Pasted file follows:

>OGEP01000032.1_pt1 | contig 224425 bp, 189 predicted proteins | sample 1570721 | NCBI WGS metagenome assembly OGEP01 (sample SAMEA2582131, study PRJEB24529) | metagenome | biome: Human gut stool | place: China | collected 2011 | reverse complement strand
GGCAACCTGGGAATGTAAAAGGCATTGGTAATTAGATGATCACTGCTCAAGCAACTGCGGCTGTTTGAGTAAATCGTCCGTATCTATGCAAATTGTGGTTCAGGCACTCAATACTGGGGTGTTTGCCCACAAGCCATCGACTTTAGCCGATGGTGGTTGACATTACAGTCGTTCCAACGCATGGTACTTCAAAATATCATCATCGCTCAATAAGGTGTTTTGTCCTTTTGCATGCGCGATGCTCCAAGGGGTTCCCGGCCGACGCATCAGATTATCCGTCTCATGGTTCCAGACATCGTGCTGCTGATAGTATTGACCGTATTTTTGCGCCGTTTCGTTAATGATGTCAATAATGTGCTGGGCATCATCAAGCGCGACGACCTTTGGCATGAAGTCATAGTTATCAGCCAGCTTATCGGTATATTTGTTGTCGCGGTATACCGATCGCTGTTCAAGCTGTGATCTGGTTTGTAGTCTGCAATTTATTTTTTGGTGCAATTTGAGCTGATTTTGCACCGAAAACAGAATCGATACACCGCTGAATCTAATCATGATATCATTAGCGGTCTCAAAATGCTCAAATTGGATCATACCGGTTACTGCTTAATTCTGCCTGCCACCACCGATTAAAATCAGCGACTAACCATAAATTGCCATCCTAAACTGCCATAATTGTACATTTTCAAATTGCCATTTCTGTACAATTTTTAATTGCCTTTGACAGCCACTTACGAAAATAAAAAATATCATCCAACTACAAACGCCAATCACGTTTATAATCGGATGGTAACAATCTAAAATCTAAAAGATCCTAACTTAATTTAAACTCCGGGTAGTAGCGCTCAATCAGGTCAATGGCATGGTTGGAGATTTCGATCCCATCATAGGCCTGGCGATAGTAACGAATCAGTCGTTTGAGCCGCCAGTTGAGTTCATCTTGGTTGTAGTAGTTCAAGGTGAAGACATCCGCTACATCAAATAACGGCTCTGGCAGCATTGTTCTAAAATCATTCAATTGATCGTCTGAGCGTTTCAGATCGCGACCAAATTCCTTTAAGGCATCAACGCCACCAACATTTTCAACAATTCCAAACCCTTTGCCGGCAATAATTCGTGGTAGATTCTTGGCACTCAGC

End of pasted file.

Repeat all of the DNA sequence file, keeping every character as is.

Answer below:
>OGEP01000032.1_pt1 | contig 224425 bp, 189 predicted proteins | sample 1570721 | NCBI WGS metagenome assembly OGEP01 (sample SAMEA2582131, study PRJEB24529) | metagenome | biome: Human gut stool | place: China | collected 2011 | reverse complement strand
GGCAACCTGGGAATGTAAAAGGCATTGGTAATTAGATGATCACTGCTCAAGCAACTGCGGCTGTTTGAGTAAATCGTCCGTATCTATGCAAATTGTGGTTCAGGCACTCAATACTGGGGTGTTTGCCCACAAGCCATCGACTTTAGCCGATGGTGGTTGACATTACAGTCGTTCCAACGCATGGTACTTCAAAATATCATCATCGCTCAATAAGGTGTTTTGTCCTTTTGCATGCGCGATGCTCCAAGGGGTTCCCGGCCGACGCATCAGATTATCCGTCTCATGGTTCCAGACATCGTGCTGCTGATAGTATTGACCGTATTTTTGCGCCGTTTCGTTAATGATGTCAATAATGTGCTGGGCATCATCAAGCGCGACGACCTTTGGCATGAAGTCATAGTTATCAGCCAGCTTATCGGTATATTTGTTGTCGCGGTATACCGATCGCTGTTCAAGCTGTGATCTGGTTTGTAGTCTGCAATTTATTTTTTGGTGCAATTTGAGCTGATTTTGCACCGAAAACAGAATCGATACACCGCTGAATCTAATCATGATATCATTAGCGGTCTCAAAATGCTCAAATTGGATCATACCGGTTACTGCTTAATTCTGCCTGCCACCACCGATTAAAATCAGCGACTAACCATAAATTGCCATCCTAAACTGCCATAATTGTACATTTTCAAATTGCCATTTCTGTACAATTTTTAATTGCCTTTGACAGCCACTTACGAAAATAAAAAATATCATCCAACTACAAACGCCAATCACGTTTATAATCGGATGGTAACAATCTAAAATCTAAAAGATCCTAACTTAATTTAAACTCCGGGTAGTAGCGCTCAATCAGGTCAATGGCATGGTTGGAGATTTCGATCCCATCATAGGCCTGGCGATAGTAACGAATCAGTCGTTTGAGCCGCCAGTTGAGTTCATCTTGGTTGTAGTAGTTCAAGGTGAAGACATCCGCTACATCAAATAACGGCTCTGGCAGCATTGTTCTAAAATCATTCAATTGATCGTCTGAGCGTTTCAGATCGCGACCAAATTCCTTTAAGGCATCAACGCCACCAACATTTTCAACAATTCCAAACCCTTTGCCGGCAATAATTCGTGGTAGATTCTTGGCACTCAGC